• list and identify all your animals and keep the record in case they get lost
  • prepare minimal supply of three days water and food in hand and make sure they are safely stored
  • put together an animal emergency kit that can be easily relocated with your animals if necessary (see DPI website at the end for more details)
  • prepare buffer zone within and/or surrounding your facility with fire breaks of at least 6m width and backup power supply if needed.

If safe areas are unavailable fill all water troughs and any additional containers as pipe may be compromised; clip or wire open internal gates or cut fencing to allow animals to escape from danger, and turn off any power sources that may increase risk (e.g. electrical fences, power to buildings etc). Never cut external fencing as animal escaping into traffic can cause danger.

Planning to leave (evacuation plans)

There are two main considerations of evacuation planning:

Transportation: including which animals to be moved, when they will be taken and how they will be transported (including a safe evacuation route). Ensure that you have adequate yard and loading facilities, with access for transport and suitable transport vehicle(s).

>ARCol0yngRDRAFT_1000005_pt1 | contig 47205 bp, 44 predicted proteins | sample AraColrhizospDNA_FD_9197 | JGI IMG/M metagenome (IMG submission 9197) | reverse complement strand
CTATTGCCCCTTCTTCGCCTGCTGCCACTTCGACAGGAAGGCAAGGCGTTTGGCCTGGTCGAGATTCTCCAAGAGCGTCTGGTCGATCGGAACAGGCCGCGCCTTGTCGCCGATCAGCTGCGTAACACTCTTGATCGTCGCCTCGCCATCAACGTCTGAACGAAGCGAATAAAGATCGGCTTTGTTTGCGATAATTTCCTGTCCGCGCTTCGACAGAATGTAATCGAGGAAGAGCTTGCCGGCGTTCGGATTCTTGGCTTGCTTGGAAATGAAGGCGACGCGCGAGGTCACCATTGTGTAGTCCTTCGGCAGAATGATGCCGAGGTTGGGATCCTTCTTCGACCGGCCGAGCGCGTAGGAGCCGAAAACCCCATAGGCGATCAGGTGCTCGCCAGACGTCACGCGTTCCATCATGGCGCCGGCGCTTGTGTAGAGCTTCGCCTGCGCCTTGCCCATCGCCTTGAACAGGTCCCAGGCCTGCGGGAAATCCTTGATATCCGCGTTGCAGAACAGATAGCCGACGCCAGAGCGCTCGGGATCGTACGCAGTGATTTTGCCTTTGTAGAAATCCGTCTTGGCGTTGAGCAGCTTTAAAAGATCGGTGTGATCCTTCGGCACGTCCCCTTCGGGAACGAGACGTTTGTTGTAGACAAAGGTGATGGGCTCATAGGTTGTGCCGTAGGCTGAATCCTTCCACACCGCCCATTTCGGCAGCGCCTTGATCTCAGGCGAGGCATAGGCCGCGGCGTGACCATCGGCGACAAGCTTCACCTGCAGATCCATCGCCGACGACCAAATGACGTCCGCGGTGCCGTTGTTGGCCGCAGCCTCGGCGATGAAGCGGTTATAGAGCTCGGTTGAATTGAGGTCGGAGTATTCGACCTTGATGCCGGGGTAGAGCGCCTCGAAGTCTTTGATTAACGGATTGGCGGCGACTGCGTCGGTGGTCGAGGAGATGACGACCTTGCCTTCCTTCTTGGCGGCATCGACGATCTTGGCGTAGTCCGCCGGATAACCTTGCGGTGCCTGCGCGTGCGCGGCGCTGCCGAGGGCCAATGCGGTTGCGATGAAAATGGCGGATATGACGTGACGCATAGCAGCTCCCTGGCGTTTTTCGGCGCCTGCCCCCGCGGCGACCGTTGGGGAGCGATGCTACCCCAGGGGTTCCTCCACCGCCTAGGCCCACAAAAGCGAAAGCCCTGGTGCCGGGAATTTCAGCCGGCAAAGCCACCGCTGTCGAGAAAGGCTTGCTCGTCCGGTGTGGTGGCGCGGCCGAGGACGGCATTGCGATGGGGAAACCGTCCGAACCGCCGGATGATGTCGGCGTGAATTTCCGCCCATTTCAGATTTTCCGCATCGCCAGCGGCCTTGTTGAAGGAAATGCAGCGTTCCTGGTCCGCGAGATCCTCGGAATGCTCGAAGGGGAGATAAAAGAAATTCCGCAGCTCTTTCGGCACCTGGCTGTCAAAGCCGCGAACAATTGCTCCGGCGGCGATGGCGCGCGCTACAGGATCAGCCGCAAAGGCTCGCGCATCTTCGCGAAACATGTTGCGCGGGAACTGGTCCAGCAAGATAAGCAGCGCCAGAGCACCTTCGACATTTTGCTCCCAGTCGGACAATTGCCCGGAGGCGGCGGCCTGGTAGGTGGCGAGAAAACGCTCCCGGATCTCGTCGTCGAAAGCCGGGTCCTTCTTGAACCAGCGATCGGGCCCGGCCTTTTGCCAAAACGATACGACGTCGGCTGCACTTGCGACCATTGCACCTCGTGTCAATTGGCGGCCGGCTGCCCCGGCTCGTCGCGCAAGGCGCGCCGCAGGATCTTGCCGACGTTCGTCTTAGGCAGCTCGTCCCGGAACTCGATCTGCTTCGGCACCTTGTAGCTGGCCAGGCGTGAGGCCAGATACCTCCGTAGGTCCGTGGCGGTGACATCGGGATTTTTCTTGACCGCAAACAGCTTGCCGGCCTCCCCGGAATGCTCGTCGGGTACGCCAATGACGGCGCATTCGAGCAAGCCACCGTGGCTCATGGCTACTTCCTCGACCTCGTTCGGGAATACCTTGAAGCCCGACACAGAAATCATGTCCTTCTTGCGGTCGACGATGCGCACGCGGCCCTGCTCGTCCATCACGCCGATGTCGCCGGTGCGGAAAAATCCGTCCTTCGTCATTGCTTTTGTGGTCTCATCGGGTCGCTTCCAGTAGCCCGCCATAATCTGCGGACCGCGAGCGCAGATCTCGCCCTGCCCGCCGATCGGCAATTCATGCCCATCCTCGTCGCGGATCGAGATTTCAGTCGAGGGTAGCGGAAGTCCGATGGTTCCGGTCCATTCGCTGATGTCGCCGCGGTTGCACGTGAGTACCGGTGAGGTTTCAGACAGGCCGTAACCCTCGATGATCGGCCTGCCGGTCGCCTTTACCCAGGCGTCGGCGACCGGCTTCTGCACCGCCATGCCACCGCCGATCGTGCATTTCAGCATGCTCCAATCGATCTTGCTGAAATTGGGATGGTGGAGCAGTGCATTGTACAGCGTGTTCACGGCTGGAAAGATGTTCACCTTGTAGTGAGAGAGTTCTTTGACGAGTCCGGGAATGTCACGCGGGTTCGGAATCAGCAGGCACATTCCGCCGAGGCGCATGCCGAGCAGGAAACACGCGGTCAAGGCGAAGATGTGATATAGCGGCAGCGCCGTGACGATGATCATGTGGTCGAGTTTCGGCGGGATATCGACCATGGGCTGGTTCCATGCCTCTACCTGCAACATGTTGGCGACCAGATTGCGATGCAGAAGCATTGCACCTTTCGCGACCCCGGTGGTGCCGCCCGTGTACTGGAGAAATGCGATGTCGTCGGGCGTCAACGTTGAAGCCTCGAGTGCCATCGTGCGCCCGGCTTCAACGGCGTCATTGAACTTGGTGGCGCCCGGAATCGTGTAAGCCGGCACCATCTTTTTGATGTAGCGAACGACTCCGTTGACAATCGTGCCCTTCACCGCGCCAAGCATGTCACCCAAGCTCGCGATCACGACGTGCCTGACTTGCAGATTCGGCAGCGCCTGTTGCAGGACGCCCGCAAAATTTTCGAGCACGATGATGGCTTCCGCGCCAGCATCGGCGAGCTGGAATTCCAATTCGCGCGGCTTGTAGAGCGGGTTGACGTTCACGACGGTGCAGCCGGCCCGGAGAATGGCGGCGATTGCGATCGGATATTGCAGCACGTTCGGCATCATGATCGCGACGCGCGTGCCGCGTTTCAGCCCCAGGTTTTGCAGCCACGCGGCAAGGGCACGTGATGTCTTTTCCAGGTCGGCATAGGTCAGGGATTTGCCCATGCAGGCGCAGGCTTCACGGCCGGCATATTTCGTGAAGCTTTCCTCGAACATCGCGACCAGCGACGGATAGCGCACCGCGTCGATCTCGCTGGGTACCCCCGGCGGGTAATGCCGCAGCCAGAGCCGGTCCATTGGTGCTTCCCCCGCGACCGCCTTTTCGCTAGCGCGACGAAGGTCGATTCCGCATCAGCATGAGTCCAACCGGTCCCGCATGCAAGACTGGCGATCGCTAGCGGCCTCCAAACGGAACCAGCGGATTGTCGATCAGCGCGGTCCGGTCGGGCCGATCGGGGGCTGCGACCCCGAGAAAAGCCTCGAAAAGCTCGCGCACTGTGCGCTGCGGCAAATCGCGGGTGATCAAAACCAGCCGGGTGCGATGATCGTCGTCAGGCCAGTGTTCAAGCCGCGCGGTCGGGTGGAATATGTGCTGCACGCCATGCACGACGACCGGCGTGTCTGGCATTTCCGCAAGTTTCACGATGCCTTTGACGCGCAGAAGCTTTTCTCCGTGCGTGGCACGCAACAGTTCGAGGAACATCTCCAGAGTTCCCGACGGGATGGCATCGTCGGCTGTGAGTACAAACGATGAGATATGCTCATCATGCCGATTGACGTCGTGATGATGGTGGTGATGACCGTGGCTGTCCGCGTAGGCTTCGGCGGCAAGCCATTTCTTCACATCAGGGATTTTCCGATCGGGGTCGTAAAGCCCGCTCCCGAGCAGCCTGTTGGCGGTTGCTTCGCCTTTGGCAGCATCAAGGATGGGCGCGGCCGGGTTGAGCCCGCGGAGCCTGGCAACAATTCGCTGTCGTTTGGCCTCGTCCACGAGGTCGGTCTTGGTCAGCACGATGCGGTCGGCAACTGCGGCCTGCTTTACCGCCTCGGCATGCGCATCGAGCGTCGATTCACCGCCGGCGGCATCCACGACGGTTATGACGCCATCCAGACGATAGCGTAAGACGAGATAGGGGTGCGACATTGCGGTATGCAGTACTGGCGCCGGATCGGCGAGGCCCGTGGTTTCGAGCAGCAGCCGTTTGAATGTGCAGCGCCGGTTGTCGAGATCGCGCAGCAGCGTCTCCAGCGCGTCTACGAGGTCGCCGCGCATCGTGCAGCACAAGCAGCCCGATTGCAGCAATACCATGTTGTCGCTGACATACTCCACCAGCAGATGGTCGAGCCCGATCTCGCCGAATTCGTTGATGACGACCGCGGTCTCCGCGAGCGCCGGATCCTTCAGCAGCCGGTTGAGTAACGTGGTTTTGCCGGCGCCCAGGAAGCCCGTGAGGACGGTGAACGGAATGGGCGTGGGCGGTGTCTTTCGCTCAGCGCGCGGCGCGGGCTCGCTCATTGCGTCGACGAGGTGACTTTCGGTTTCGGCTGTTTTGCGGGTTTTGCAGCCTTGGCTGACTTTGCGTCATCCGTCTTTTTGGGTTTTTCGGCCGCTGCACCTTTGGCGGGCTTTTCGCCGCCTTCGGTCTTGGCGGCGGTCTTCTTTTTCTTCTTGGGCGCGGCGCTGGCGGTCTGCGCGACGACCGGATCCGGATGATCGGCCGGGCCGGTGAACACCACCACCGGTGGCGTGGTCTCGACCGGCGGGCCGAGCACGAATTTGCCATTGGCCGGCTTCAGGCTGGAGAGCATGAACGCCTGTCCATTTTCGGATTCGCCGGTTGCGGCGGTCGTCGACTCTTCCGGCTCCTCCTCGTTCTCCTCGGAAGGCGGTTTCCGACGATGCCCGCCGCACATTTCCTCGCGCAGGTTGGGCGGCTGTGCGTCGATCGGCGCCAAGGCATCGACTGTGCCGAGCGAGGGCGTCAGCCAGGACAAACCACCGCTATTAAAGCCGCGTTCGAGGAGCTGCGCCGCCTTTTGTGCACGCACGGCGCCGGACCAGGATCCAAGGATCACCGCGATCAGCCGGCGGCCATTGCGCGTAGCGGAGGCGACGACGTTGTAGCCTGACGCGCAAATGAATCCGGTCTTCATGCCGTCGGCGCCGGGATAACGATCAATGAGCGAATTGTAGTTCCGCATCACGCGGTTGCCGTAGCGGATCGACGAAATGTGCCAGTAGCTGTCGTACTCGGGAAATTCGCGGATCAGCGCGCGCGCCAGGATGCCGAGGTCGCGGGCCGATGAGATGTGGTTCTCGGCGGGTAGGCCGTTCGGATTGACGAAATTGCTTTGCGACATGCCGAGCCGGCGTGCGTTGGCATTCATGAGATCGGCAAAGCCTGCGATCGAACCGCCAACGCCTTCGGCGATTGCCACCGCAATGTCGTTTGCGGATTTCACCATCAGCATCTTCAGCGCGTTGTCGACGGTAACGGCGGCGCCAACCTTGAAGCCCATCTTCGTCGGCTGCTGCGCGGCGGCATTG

Identification: be able to list and identify all your animals and keep the record together with the ownership. Identify any problem animals (e.g. more at risk or difficult to handle) and prepare a protocol to deal with them in emergency.

Small animals

In the case of an emergency pending the first action is to restrain and confine them as this will get more difficult.  Ensure your dogs or/and cats are microchipped in case they get lost. If you decide to stay, identify an area inside the house where they can be confined to avoid them interfering when you are handling the livestock. Do not keep them outdoor as they will not be able to save themselves from the fire. If you decided to evacuate, put your small animals in carry cage early and ensure contact details are on the cages.


If possible, the safest option is removing your horses early to more secure places, such as showgrounds, saleyards, racetracks or the property of family or friends. Leather or soaking wet canvas halters are recommended (beware of metal buckles), but otherwise remove everything from your horse including metal shoes. Make sure your horse is identified in case it gets loose, plus temporary identifications such as sticker on mane or livestock crayon with your name and contact details. Do not shut your horse in small yards or stables and ensure it is shut out of these areas.  When you need to evacuate your horse during bushfire, saturate your horse thoroughly with water, including mane, tail and forelock.

Practice your emergency plan as part of your personal emergency survival plan and be familiar with local bushfire information sources:

NSW Rural Fire Services (RFS) website:

NSW RFS contact: 1800 679 737 (1800 NSW RFS).

Fire near me (smart phone app) by NSW RFS.

Fire Danger Ratings in local area.

For more information on preparing for bushfire, please visit DPI website or NSW RFS website.

Visit DPI website for more details on animal emergency kit.